A website under a Google penalty can suffer a devastating loss of traffic, especially if it is affecting the whole site. If your website suffers a big drop in organic search traffic, your first question may be, “Have we been penalised?” This article explains how your website visibility and traffic data can help you diagnose a penalty. The hard part is spotting a penalty when there is no obvious drop in overall traffic.
You could suffer a manual penalty (where a human at Google takes some kind of action) or an algorithmic one – or a combination of both. Your website could also be partially or completely penalised.
Our fix, boost, fill approach to SEO also works when we’re trying to overcome a penalty.
This is why all website managers (and owners) should be hooked into Google Webmaster Tools (GWT). This free tool provides notifications of manual actions or signals that could lead to your site losing visibility in search results.
If Google takes a manual action against your website, a notice will be posted in the GWT account. Four examples of such messages are listed below.
Google has detected a pattern of unnatural artificial, deceptive, or manipulative links pointing to pages on this site. These may be the result of buying links that pass PageRank or participating in link schemes.
Google has detected a pattern of unnatural artificial, deceptive, or manipulative links pointing to pages on this site. Some links may be outside of the webmaster’s control, so for this incident we are taking targeted action on the unnatural links instead of on the site’s ranking as a whole.
Some pages on this site may have been hacked by a third party to display spammy content or links. You should take immediate action to clean your site and fix any security vulnerabilities.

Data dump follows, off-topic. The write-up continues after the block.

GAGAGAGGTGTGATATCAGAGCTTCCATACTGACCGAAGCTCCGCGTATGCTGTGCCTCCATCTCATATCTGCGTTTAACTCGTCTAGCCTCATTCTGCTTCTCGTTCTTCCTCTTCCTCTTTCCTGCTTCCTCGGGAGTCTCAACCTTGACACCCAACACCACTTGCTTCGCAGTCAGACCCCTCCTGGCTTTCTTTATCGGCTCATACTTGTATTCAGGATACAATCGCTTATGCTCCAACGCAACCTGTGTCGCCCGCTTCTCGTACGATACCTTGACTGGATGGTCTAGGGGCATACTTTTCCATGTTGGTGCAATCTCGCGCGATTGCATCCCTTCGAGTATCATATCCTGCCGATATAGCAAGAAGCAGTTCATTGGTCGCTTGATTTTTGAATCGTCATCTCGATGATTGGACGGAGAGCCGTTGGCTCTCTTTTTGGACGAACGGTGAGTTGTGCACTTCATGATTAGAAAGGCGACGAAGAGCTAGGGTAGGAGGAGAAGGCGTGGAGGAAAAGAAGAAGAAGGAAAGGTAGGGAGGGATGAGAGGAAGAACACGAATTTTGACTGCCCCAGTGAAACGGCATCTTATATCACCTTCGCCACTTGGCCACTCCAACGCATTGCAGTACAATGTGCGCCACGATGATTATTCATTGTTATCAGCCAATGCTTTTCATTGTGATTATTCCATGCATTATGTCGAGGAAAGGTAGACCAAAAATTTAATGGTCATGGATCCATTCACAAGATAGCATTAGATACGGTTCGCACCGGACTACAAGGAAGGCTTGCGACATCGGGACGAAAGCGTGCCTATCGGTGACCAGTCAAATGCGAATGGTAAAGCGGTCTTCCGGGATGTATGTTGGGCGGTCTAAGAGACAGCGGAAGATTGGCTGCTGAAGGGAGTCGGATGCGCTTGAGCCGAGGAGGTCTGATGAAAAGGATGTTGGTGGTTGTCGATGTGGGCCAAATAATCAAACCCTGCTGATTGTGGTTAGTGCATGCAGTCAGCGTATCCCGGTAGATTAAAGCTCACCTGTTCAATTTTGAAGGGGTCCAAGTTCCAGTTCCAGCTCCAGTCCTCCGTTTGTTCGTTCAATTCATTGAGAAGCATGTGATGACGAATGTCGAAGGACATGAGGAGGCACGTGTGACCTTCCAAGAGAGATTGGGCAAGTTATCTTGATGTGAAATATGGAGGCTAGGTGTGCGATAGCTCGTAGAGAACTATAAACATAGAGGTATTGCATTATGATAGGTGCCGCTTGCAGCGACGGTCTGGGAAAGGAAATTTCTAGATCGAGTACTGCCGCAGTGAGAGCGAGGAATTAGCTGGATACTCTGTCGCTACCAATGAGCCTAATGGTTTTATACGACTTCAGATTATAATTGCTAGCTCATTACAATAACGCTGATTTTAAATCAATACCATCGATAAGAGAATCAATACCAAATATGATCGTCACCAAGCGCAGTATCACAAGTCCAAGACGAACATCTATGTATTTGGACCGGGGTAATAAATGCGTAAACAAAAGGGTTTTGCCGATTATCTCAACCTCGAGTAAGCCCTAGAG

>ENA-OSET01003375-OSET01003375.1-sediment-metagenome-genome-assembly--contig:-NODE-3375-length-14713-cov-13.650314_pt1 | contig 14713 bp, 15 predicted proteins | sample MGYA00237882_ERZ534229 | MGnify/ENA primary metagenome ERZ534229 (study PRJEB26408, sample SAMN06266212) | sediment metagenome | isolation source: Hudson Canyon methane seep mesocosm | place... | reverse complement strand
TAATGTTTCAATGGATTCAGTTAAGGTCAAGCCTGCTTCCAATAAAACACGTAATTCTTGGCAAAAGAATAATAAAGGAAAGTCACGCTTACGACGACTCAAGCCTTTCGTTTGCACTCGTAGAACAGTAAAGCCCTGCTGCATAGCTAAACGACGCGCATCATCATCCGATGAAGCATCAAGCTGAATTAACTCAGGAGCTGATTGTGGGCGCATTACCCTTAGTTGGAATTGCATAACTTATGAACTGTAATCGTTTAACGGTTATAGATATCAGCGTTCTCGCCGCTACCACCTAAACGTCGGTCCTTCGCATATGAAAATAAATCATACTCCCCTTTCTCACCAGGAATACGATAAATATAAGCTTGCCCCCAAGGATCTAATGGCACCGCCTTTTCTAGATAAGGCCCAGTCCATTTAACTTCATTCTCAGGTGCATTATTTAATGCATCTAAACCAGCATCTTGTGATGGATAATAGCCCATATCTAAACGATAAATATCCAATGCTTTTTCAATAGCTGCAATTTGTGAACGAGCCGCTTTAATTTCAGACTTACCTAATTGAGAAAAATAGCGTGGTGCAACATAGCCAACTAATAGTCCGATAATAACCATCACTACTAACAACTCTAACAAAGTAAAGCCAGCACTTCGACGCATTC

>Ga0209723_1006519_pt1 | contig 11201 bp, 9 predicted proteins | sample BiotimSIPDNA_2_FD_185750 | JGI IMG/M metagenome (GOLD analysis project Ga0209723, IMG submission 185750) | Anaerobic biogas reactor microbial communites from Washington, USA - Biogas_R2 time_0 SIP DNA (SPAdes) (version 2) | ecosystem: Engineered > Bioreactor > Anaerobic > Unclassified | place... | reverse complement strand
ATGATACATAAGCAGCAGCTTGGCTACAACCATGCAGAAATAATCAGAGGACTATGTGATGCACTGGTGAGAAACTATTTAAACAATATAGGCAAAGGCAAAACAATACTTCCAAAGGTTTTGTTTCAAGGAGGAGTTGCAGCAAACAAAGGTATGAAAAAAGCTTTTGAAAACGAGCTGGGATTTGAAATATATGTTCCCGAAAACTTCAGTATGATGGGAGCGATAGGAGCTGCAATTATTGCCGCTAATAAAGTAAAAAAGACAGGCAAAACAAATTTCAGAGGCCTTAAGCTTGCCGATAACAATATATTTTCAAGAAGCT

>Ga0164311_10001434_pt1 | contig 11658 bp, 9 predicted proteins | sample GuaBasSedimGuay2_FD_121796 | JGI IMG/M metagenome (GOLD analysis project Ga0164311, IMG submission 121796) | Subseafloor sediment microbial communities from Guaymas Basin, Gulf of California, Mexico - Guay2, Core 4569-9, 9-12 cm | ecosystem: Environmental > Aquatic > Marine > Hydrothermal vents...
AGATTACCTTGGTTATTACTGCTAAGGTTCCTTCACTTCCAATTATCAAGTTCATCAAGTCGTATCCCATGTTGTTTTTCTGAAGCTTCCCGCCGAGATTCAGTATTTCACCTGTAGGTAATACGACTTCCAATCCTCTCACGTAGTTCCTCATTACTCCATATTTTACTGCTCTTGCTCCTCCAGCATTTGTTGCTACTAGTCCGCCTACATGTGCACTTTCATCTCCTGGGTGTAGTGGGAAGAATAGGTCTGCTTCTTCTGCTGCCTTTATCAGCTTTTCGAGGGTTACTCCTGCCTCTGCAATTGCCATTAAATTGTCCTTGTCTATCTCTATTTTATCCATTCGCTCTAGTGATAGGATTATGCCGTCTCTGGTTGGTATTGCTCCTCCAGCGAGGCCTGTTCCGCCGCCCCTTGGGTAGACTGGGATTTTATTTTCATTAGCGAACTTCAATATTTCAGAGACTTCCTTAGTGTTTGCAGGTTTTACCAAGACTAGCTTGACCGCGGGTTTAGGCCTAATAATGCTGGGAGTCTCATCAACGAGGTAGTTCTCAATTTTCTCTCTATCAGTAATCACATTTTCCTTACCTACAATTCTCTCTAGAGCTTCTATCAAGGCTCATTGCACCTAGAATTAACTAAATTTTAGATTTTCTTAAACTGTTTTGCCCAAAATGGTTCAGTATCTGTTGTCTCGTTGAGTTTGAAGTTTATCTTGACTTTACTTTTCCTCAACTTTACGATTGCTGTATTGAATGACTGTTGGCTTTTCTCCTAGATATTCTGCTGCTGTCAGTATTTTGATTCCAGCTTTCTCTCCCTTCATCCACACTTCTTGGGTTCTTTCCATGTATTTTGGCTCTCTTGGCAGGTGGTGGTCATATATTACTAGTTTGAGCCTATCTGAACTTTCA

This site appears to contain a significant percentage of low-quality or shallow pages which do not provide users with much added value (such as thin affiliate pages, cookie-cutter sites, doorway pages, automatically generated content, or copied content).
Basically, then, if your website is the subject of a manual penalty, you are generally told about it by Google via Google Webmaster Tools.
Now, let’s say you look at your Google Analytics account one day and you see a massive drop in organic search traffic and you haven’t received any notifications of why.
Here are the first questions you should seek answers to:
Assuming these questions all yield the answer that nothing has changed and everything is working as before, you can start to diagnose what penalty, if any, you are suffering from.
This is where you need to start reviewing visibility graphs (GWT) and traffic graphs (GA).
Using historic GWT data stored in Apollo Insights, we can demonstrate how a client website suffered losses in visibility after two separate updates of the Google Penguin algorithm, which is primarily focused on the quality of links.
In the graph, we can clearly see a general fall in daily impressions after Penguin was released in May 2013, then another more marked fall in October 2013.
This loss in visibility leads to a loss in organic AND direct traffic.
As you might expect, a loss of search impressions should be reflected in a loss of organic traffic. You can see this in the corresponding traffic graph from Apollo Insights.
You can also see the correlation between organic search traffic and direct traffic. People who visit your website via an organic search may return later through a bookmark or from a saved link in their browser – such a second visit would be a direct visit. Consequently, if your organic search traffic falls, so does your direct traffic.
In the example above, we can clearly see that, in May, both visibility and traffic fell at the time of the Penguin update. In October, though, with the release of the next Penguin update, a drop in visibility did not lead to a corresponding loss of traffic.
This would require further investigation. There could be a few explanations for this: